The trends of the gaming world are ever-evolving. Pre-order culture is booming, games are welcoming micro transactions at an alarming rate, but it’s not all bad. For the console zealots, the rise of PC gaming might seem like an attack, but more and more people are flocking over to the PC and there’s plenty of reason. Simply put, the market has changed drastically over the past decade and here’s how it’s starting to shift in the favor of the computer.
A trip through the ages
For those of us who have grown up in the age of the NES and the Mega Drive, nostalgia is a pretty strong factor. But there are plenty of young people who experienced another great boom in the age of the PlayStation and Nintendo 64 and the last big PC gaming boom. At the same time that we saw games like Donkey Kong 64 and Final Fantasy IX we were seeing Age of Empires 2. But while console markets make it hard to access the past library, almost doing away entirely with the idea of backwards compatibility and releasing a scant few classic titles, PC gaming is offering the opportunity to bring more and more classics to the modern experience.
The plug-and-play promise
The availability of older games is only a very small change, however. A huge change is how the idea of the promise that consoles ‘just work’ as soon as you plug them in is just wrong. As the Jimquisition highlighted in a great article, nowadays, you don’t get that experience with consoles. Instead, you have to wait for console updates and patch downloads even if you get a game disc right out of the box. Day one patches are becoming more and more common as developers realize they can ship a game but just complete it after the discs are printed anyway. Meaning that the console lost a big advantage over PC games.
The incremental updates
This is mainly a question of cost effectiveness. Yes, a beast of a PC is going to cost more than a console. But how you buy your hardware is changing now. While you could get a machine with the power of a PS4 or Xbox One at suppliers like Blue Aura Computers for the same price or less, you are also getting a machine that can upgrade over time. You can keep replacing parts, one at a time over the years, ensuring that the same machine keeps getting better and better. Consoles are starting to covet that system of being able to upgrade their specs over time, but the difference in the PS4 Pro and Xbox One S is that you have to buy entirely new systems to enjoy those updates.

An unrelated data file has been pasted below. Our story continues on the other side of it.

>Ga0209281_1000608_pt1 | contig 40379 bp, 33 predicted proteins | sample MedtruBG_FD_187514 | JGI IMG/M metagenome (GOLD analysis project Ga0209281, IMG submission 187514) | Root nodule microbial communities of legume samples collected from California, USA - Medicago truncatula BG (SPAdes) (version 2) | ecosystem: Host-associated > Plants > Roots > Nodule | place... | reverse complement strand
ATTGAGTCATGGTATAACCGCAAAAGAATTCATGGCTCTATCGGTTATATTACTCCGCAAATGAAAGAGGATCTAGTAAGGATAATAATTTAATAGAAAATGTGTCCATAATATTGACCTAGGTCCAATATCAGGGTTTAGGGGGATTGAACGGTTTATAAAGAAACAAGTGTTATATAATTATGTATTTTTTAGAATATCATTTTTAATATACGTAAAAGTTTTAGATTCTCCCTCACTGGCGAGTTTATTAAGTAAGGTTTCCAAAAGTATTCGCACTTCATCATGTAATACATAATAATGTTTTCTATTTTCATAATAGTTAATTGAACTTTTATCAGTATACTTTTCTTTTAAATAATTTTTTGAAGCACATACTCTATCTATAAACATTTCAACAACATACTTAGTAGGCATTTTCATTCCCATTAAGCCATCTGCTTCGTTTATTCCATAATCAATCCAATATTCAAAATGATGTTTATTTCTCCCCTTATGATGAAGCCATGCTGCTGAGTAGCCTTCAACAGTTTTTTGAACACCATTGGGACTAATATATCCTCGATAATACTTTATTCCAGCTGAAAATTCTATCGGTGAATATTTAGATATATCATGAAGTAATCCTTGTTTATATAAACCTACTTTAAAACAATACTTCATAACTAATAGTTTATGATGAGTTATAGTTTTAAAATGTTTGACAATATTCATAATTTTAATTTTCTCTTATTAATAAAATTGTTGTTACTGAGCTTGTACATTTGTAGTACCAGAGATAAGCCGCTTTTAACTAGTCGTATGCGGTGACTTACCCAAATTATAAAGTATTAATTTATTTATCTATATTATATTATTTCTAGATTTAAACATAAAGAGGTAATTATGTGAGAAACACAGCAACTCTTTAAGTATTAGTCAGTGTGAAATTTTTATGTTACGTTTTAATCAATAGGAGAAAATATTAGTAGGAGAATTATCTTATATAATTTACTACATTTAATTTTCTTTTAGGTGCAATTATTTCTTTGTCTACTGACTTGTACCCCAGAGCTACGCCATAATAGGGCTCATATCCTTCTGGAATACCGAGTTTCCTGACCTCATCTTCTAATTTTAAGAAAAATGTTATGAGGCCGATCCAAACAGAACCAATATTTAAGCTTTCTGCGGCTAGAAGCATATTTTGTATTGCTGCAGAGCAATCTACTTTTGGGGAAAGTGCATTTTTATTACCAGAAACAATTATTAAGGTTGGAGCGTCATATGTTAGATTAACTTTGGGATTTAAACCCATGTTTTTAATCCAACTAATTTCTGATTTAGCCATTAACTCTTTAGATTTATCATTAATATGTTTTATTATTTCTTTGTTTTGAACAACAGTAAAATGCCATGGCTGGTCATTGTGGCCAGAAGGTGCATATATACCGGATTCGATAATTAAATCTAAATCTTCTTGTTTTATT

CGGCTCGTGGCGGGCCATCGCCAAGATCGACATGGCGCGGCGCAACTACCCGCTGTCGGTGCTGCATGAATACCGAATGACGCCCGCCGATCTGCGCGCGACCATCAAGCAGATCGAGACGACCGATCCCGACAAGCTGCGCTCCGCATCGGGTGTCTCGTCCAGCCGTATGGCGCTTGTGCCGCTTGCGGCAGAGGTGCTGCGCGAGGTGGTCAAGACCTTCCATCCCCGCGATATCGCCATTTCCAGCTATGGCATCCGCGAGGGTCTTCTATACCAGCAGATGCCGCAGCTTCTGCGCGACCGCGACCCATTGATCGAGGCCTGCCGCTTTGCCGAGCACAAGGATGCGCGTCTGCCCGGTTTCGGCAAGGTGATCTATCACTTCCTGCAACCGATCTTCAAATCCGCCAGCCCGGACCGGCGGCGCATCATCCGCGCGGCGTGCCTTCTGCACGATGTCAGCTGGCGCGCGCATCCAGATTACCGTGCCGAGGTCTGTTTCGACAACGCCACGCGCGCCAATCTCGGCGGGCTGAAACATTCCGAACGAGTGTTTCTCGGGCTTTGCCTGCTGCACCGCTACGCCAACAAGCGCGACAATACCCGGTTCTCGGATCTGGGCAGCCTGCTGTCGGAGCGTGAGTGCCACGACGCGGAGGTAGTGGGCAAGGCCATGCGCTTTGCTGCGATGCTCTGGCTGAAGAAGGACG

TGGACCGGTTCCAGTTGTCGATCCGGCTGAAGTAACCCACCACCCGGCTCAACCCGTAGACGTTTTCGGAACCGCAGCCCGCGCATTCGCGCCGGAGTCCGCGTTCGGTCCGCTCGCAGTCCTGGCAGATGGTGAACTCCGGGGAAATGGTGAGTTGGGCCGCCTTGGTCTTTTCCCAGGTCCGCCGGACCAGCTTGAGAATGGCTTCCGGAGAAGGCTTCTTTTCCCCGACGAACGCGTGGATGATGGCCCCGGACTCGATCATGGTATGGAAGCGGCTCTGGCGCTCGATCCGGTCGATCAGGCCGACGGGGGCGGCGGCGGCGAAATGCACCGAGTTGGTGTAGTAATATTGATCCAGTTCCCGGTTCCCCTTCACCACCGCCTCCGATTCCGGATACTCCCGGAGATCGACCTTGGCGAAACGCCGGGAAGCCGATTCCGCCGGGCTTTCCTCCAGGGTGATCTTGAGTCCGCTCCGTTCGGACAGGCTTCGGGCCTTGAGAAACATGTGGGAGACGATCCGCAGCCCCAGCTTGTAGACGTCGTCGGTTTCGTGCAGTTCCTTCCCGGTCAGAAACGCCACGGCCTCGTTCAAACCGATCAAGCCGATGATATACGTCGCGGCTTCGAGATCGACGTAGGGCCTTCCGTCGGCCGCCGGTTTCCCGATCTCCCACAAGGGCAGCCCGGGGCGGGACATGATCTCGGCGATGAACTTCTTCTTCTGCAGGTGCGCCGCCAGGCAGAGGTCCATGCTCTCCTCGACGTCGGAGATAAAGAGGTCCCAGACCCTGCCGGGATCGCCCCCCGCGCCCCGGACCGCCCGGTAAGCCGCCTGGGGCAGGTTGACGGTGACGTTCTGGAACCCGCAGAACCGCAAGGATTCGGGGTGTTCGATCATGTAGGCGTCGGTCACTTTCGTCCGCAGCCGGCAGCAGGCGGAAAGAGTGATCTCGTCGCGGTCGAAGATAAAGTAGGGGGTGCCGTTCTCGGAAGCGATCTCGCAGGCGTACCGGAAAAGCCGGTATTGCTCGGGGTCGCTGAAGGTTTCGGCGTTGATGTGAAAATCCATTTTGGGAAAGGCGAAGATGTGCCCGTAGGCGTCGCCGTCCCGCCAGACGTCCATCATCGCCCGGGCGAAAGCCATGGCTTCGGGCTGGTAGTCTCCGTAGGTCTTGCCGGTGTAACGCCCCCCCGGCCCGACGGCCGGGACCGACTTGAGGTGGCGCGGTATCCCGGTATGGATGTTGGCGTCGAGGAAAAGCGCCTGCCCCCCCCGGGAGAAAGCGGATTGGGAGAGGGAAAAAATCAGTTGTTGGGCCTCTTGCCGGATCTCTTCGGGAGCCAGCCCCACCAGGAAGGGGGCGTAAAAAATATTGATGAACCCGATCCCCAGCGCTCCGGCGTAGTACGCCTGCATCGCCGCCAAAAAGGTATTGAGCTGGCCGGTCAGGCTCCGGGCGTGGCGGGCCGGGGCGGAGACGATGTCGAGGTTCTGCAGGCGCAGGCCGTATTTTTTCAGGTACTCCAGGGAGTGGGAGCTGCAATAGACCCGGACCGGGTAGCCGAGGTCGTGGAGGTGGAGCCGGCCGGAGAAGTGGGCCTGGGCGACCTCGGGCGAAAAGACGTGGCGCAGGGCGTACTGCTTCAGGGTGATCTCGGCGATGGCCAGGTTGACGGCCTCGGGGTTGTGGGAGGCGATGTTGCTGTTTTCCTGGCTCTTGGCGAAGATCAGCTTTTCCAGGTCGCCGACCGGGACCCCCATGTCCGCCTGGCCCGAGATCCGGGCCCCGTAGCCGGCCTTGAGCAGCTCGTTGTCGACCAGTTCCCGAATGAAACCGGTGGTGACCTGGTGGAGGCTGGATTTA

The generation question
One of the promises of the Pro, the S, and the still far-off Project Scorpio is also one of the big downsides of the systems, however. They’re all going to play the same games. They’ll play them better but, for now, we’re not expecting to see any ‘Scorpio exclusive’ titles. They’re part of the same generation and the same generation cycle that is starting to test the patience of a lot of games. The generation of the 360 and PS3 took too long by all accounts. People stopped spending their money and waited on the newer generation of systems instead. While that happened, they looked to the PC market instead, which kept pushing the boundaries that consoles simply couldn’t because they didn’t yet have the hardware to do so.
Superior delivery systems
Another cost-effective point is that gaming on PC tends to be cheaper overall. Yes, a brand-new game is going to cost about the same wherever you buy it, and even more if you get the season pass and the exclusive pre-order content that crank the price of a single game well into the triple digits. But on the PC, the online marketplace created by Valve is one of the most deal-happy delivery systems for games you will ever find. While PS4 and Xbox online stores drip-feed deals out, Steam Sales happen throughout the year and change every week. Not to mention the Summer and Winter sales, where games, big and small, can get slashes down to 50%, 20%, even 10% of their usual price.
The growing audience
It was mentioned above how generation fatigue led to a big increase in PC gaming audience numbers. Free games and accessible games like Minecraft, League of Legends, and Hearthstone contributed a lot, too. It is especially those multiplayer experiences of today that the PC market has capitalized greatly on. As more people moved to PC gaming, they got their friends to do so as well. The market growth perpetuated itself and it still does, leading to the PC currently being the world’s biggest gaming platform. A strong user base, particularly where online is involved, is essential to the life of a platform and its market.
It’s all about community
Those users on the PC bring something else. Community. Computers are used broadly as a communication tool, making it easy for people to find friends inside and outside of games to play with. But the community on the PC also attracts a lot of people who are not just gamers, but technically literate, too. That has lead to the huge success of community mods that allow players to change their experience in a legion of ways. Console games like Fallout 4 are starting to introduce mods as well, but they’re a very select amount and sometimes, not even available on your console of choice. On the PC, a game is more than just what comes from the developer, but what the community contributes to it as well.
PC gaming still comes with some of its challenges, from poor ports of console games to the fact that it does indeed take a bit more effort to set up. But the barriers to PC gaming are being broken while those in the console world just keep rising. The more opportunities we have to play good games on any platform, the better. It might be time to seriously consider the PC if you haven’t already.